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Effigy of William de Lanvalei

by janet on 30 November 2011 · 1 comment

Walkern’s Magna Carta baron

A recess in St Mary’s church in Walkern houses this remarkably fine Purbeck marble effigy of a knight with crossed legs, in a suit of chain armour with shield, sword and closed flat-topped helm. It is one of only three known instances in England [see comment below] in which the visor is drawn down the face. The monument dates from the 13th century.

The effigy is thought to represent William (III) de Lanvalei (c.1182-c.1217) lord of Walkern and one of the twenty-five Magna Carta sureties appointed by the rebal barons at Runnymede in 1215 to ensure that King John adhered to the Law of the Land set down in the charter. William had inherited the manor of Walkern, along with several other properties, through his father.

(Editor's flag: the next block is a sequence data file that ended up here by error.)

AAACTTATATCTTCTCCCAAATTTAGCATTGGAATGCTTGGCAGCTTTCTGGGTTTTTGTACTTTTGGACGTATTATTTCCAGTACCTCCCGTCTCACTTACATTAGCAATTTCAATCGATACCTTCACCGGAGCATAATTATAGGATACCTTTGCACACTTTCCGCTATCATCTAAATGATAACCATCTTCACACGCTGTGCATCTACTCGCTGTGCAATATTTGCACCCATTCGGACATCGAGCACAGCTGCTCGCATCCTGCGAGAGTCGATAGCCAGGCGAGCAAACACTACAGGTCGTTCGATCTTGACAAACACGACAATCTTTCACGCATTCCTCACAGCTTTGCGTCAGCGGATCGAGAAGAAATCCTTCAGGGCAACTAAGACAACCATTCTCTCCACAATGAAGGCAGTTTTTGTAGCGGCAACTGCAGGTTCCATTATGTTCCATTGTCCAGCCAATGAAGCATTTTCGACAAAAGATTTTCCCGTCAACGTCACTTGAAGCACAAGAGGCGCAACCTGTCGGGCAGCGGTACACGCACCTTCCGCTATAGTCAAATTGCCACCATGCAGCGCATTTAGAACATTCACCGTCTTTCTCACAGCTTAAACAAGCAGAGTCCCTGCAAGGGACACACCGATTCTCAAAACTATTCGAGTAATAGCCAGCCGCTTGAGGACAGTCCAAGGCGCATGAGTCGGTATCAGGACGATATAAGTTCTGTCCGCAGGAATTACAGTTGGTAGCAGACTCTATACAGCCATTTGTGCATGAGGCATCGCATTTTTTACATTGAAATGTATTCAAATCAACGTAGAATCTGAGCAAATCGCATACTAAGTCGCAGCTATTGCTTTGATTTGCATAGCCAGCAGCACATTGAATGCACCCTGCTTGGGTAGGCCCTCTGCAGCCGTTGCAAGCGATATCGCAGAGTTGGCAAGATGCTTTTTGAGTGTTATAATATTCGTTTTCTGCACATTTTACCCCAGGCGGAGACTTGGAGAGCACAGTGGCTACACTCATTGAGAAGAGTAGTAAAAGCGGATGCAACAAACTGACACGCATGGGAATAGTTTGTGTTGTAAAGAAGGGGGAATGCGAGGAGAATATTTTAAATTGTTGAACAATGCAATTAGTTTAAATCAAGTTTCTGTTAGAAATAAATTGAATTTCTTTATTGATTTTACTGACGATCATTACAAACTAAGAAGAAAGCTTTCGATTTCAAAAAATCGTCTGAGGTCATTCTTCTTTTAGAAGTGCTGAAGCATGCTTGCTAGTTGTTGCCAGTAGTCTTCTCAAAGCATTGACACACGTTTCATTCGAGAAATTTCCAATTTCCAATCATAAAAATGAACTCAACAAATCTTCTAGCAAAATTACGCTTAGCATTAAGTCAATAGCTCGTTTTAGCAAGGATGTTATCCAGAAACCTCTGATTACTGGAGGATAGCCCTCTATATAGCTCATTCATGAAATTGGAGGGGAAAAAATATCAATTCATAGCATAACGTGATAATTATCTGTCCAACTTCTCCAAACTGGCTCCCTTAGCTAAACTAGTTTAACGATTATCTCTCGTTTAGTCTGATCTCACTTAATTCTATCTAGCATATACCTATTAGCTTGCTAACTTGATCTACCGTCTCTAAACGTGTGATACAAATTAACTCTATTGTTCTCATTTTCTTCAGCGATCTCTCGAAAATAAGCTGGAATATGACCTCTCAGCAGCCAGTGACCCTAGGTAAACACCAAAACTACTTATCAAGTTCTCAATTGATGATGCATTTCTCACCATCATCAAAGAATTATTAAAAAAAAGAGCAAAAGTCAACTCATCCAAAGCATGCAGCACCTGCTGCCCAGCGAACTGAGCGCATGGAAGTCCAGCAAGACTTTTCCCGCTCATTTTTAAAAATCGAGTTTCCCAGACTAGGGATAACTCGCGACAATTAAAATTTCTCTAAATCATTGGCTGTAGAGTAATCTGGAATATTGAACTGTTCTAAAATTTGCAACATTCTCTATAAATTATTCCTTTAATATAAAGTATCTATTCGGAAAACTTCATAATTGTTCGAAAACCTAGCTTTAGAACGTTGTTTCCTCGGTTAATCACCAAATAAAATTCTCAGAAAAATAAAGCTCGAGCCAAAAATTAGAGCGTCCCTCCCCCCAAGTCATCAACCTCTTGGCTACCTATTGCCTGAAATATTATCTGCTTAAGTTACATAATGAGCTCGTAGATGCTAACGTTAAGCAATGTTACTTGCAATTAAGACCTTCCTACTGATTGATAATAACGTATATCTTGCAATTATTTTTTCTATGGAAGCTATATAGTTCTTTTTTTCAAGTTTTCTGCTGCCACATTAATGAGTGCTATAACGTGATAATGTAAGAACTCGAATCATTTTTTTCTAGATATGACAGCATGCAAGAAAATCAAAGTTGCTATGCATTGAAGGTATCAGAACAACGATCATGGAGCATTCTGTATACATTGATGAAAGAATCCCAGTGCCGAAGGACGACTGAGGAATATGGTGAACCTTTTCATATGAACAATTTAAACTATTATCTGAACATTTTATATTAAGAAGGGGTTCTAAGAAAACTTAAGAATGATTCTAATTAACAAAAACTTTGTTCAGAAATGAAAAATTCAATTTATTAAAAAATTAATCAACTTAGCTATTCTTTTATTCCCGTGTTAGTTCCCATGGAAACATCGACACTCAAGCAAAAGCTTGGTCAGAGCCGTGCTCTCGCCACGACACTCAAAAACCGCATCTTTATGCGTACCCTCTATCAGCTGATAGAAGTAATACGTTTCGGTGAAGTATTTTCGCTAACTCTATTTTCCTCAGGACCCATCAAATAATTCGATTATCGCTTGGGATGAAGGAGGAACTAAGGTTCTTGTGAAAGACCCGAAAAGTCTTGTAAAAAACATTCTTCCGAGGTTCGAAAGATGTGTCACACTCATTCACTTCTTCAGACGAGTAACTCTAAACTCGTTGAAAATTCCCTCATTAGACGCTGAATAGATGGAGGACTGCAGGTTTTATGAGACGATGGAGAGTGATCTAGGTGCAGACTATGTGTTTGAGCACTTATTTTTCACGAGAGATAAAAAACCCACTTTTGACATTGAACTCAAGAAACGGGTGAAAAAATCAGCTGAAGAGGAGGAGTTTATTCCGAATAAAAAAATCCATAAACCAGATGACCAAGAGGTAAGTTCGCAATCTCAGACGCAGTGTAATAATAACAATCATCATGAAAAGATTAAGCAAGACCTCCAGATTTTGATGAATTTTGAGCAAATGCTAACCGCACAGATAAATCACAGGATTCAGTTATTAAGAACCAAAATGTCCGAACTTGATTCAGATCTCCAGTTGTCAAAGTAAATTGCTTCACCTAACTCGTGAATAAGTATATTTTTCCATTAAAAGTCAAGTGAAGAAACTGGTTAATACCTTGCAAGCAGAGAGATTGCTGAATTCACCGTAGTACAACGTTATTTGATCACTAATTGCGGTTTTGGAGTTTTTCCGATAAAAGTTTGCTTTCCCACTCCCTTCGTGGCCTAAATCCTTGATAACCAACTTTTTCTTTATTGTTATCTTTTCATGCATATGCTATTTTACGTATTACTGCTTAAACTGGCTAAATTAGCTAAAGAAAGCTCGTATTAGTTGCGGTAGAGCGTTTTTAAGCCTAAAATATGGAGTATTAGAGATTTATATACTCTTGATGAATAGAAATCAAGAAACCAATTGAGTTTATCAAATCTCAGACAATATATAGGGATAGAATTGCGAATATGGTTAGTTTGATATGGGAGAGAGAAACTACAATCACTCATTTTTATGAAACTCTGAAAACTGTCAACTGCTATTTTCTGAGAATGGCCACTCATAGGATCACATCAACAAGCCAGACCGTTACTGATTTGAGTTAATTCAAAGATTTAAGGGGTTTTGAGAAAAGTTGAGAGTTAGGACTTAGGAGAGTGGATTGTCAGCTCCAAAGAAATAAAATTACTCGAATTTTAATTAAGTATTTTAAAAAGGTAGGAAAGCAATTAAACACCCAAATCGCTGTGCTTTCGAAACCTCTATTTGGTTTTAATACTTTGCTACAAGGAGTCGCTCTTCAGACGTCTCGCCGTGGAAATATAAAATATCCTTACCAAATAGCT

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Mr K. Lancaster October 16, 2013 at 11:27 pm

Although very rare there are more than three tomb effigies wearing visored helmets. In Kirkstead, Lincolnshire there is one, a further two at Furness Abbey in Cumbria, and one at Blythe Priory near Worksop – adding to the Walkern example this makes a minimum of 5. There may be more in England I have not personally seen.

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